Matthew Raese | content by

Matthew Raese

The Encyclopedia Galactica and the Enlightenment Roots of Asimov’s Foundation

At the beginning of Isaac Asimov’s classic sci-fi novel Foundation, Hari Seldon introduces his idea for a massive project to create the ultimate set of world knowledge in the Encyclopedia Galactica. Using the science of psychohistory, Seldon has predicted that the current Galactic Empire will fall and a dark age will follow. By creating a store of the collective knowledge of the world, Seldon argues that humanity will be able to reduce the length of the dark age from thirty thousand years to just one thousand years. Seldon describes saving knowledge from being scattered so that, “if we prepare a giant summary of all knowledge, it will never be lost. Coming generations will build on it, and will not have to rediscover it for themselves.” While the creation of the Encyclopedia Galactica will ultimately be revealed to be a cover for Seldon’s true purposes, the novel retains a strong encyclopedic focus, but not a futuristic one.

Rather, Seldon’s encyclopedia draws inspiration from the past, specifically an Enlightenment-era encyclopedic project with goals very similar to those that Seldon mentions. Even as the Encyclopedia Galactica loses importance and disappears from the narrative, the project behind it informs the arc of the novel and reveals the true nature of Seldon’s plan.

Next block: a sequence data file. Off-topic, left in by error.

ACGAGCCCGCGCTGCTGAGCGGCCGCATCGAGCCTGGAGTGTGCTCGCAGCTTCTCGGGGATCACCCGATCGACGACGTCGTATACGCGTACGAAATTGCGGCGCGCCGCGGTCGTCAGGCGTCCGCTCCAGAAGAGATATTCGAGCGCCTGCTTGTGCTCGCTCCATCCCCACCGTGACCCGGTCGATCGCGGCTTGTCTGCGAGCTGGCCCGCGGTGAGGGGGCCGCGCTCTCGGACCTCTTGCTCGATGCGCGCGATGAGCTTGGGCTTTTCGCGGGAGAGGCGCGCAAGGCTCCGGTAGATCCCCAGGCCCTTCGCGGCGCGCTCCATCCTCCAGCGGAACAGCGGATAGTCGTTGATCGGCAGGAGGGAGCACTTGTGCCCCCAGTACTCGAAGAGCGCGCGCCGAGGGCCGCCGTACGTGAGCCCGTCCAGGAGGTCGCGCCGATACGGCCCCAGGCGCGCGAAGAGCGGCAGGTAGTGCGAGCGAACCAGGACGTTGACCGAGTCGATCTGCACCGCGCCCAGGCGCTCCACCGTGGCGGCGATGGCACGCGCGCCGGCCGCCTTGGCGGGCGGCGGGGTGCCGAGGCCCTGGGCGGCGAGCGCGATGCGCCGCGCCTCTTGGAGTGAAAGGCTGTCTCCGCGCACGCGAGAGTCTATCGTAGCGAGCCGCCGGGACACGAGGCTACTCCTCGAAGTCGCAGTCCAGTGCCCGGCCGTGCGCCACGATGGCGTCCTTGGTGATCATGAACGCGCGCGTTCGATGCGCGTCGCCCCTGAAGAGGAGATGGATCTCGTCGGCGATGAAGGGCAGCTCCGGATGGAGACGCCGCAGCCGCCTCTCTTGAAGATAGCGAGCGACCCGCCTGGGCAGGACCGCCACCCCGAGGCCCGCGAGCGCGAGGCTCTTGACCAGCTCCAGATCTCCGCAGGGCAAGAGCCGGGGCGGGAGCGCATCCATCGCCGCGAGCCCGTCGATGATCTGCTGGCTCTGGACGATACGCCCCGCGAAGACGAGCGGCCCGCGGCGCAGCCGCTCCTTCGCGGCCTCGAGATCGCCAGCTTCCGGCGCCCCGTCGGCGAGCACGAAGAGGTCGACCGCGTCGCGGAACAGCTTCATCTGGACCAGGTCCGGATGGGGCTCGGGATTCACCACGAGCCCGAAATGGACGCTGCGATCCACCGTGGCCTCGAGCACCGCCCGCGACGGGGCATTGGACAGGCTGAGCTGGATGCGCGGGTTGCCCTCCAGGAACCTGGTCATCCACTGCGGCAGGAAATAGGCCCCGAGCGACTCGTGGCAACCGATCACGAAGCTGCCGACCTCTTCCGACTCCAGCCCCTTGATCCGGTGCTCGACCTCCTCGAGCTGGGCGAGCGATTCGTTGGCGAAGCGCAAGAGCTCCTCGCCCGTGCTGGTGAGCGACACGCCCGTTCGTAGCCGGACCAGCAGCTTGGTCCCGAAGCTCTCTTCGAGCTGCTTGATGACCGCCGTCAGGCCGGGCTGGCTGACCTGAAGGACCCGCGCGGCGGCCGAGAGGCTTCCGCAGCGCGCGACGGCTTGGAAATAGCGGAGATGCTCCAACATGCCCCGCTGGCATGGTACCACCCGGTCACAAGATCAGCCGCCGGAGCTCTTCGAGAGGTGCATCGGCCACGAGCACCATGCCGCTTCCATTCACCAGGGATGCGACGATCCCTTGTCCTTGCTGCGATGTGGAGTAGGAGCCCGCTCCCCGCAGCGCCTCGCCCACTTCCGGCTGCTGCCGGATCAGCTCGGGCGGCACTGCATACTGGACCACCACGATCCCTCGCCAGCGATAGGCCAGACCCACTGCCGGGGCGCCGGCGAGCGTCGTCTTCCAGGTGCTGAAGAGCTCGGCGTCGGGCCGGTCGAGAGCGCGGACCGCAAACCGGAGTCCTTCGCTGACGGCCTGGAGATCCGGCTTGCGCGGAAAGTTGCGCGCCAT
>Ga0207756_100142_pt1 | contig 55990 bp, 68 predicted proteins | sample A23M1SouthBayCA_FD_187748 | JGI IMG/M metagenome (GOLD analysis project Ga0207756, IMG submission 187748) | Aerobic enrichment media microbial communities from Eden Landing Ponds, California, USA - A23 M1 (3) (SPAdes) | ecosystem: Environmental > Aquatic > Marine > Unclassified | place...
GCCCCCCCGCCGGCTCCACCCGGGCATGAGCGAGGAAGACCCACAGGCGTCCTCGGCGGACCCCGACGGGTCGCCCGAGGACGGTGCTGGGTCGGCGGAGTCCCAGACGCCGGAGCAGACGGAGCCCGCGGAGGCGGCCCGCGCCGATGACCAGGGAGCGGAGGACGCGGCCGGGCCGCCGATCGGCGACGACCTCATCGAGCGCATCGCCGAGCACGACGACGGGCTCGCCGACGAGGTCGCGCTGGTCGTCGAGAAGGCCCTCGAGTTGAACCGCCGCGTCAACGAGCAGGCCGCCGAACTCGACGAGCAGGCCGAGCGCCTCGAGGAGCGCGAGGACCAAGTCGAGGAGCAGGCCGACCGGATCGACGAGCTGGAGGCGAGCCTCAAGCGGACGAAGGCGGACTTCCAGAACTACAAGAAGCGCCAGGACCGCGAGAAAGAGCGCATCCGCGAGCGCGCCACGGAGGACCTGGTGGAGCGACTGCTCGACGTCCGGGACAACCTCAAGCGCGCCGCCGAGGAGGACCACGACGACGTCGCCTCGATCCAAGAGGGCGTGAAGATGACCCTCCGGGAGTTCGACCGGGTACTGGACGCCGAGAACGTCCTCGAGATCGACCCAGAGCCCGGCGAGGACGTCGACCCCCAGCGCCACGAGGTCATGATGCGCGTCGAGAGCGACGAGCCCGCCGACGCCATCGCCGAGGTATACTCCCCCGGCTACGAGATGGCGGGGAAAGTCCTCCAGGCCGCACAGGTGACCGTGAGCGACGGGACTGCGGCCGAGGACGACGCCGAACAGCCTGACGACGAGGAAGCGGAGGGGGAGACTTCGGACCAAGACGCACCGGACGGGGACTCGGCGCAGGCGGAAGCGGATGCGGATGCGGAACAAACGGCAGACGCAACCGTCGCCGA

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The Jack London Novel that Influenced a Century of Dystopian Fiction

My first encounter with Jack London’s work was the short story “To Build a Fire,” in which the protagonist attempts to survive the elements and keep wolves at bay in the wilderness by keeping a fire going while also fighting off exhaustion. Then, after encountering the novels The Call of the Wild and White Fang, I figured that all of London’s work was populated with outdoorsy men who either befriend or fight wolves. So it was a surprise to learn that he had also written a dystopian novel: The Iron Heel.

Pessimistic in tone and ironic in structure, proposing a world that is overrun by greed and where the wealthy Oligarchy use their influence to enslave the majority of the population of Earth, the novel is a stark contrast to the tone and content of much of London’s more well-known work. Published in 1908, The Iron Heel seems to predict some of the defining difficulties of the twentieth century, such as the first World War and the Great Depression. It also prefigures some of the paradigmatic dystopian novels that would come in the following half century such as 1984, Brave New World, and We, by the Russian novelist Yevgeny Zamyatin. In writing The Iron Heel, London created a template that other dystopian novels will follow and helped to define the genre.

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